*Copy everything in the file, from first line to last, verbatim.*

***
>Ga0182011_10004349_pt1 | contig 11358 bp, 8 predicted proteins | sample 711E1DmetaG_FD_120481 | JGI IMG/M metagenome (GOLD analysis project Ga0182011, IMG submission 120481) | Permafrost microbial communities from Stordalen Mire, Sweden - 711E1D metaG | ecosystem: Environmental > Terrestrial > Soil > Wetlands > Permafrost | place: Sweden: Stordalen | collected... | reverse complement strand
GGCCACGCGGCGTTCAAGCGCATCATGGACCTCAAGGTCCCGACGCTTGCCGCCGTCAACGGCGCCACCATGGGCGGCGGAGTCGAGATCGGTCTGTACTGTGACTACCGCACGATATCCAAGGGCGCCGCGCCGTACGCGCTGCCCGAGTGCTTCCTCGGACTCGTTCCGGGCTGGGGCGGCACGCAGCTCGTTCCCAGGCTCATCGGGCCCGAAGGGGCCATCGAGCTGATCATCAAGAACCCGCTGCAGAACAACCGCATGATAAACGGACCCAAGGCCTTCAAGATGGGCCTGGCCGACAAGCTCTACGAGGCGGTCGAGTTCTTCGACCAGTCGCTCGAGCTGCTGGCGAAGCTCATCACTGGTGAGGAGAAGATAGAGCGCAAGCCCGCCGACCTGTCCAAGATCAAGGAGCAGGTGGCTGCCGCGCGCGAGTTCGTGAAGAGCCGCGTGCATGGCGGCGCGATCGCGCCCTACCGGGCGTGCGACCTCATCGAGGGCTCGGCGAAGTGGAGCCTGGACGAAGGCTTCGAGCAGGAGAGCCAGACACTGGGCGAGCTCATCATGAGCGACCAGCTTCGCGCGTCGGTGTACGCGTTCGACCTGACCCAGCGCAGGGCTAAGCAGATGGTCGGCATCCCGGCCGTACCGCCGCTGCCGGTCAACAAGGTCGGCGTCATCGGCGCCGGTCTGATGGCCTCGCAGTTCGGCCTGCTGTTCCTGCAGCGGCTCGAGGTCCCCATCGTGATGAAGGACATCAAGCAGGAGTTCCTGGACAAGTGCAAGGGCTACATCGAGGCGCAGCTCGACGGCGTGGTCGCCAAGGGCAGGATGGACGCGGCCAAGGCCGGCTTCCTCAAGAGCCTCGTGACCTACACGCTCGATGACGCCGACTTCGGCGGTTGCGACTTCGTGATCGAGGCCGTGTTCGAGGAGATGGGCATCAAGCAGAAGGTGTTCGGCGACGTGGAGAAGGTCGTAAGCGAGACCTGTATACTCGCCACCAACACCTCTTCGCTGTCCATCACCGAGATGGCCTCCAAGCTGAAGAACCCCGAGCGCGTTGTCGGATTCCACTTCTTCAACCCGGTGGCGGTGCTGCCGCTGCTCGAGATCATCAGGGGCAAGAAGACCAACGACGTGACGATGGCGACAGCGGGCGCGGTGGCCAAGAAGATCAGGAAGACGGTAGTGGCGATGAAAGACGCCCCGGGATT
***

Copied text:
>Ga0182011_10004349_pt1 | contig 11358 bp, 8 predicted proteins | sample 711E1DmetaG_FD_120481 | JGI IMG/M metagenome (GOLD analysis project Ga0182011, IMG submission 120481) | Permafrost microbial communities from Stordalen Mire, Sweden - 711E1D metaG | ecosystem: Environmental > Terrestrial > Soil > Wetlands > Permafrost | place: Sweden: Stordalen | collected... | reverse complement strand
GGCCACGCGGCGTTCAAGCGCATCATGGACCTCAAGGTCCCGACGCTTGCCGCCGTCAACGGCGCCACCATGGGCGGCGGAGTCGAGATCGGTCTGTACTGTGACTACCGCACGATATCCAAGGGCGCCGCGCCGTACGCGCTGCCCGAGTGCTTCCTCGGACTCGTTCCGGGCTGGGGCGGCACGCAGCTCGTTCCCAGGCTCATCGGGCCCGAAGGGGCCATCGAGCTGATCATCAAGAACCCGCTGCAGAACAACCGCATGATAAACGGACCCAAGGCCTTCAAGATGGGCCTGGCCGACAAGCTCTACGAGGCGGTCGAGTTCTTCGACCAGTCGCTCGAGCTGCTGGCGAAGCTCATCACTGGTGAGGAGAAGATAGAGCGCAAGCCCGCCGACCTGTCCAAGATCAAGGAGCAGGTGGCTGCCGCGCGCGAGTTCGTGAAGAGCCGCGTGCATGGCGGCGCGATCGCGCCCTACCGGGCGTGCGACCTCATCGAGGGCTCGGCGAAGTGGAGCCTGGACGAAGGCTTCGAGCAGGAGAGCCAGACACTGGGCGAGCTCATCATGAGCGACCAGCTTCGCGCGTCGGTGTACGCGTTCGACCTGACCCAGCGCAGGGCTAAGCAGATGGTCGGCATCCCGGCCGTACCGCCGCTGCCGGTCAACAAGGTCGGCGTCATCGGCGCCGGTCTGATGGCCTCGCAGTTCGGCCTGCTGTTCCTGCAGCGGCTCGAGGTCCCCATCGTGATGAAGGACATCAAGCAGGAGTTCCTGGACAAGTGCAAGGGCTACATCGAGGCGCAGCTCGACGGCGTGGTCGCCAAGGGCAGGATGGACGCGGCCAAGGCCGGCTTCCTCAAGAGCCTCGTGACCTACACGCTCGATGACGCCGACTTCGGCGGTTGCGACTTCGTGATCGAGGCCGTGTTCGAGGAGATGGGCATCAAGCAGAAGGTGTTCGGCGACGTGGAGAAGGTCGTAAGCGAGACCTGTATACTCGCCACCAACACCTCTTCGCTGTCCATCACCGAGATGGCCTCCAAGCTGAAGAACCCCGAGCGCGTTGTCGGATTCCACTTCTTCAACCCGGTGGCGGTGCTGCCGCTGCTCGAGATCATCAGGGGCAAGAAGACCAACGACGTGACGATGGCGACAGCGGGCGCGGTGGCCAAGAAGATCAGGAAGACGGTAGTGGCGATGAAAGACGCCCCGGGATT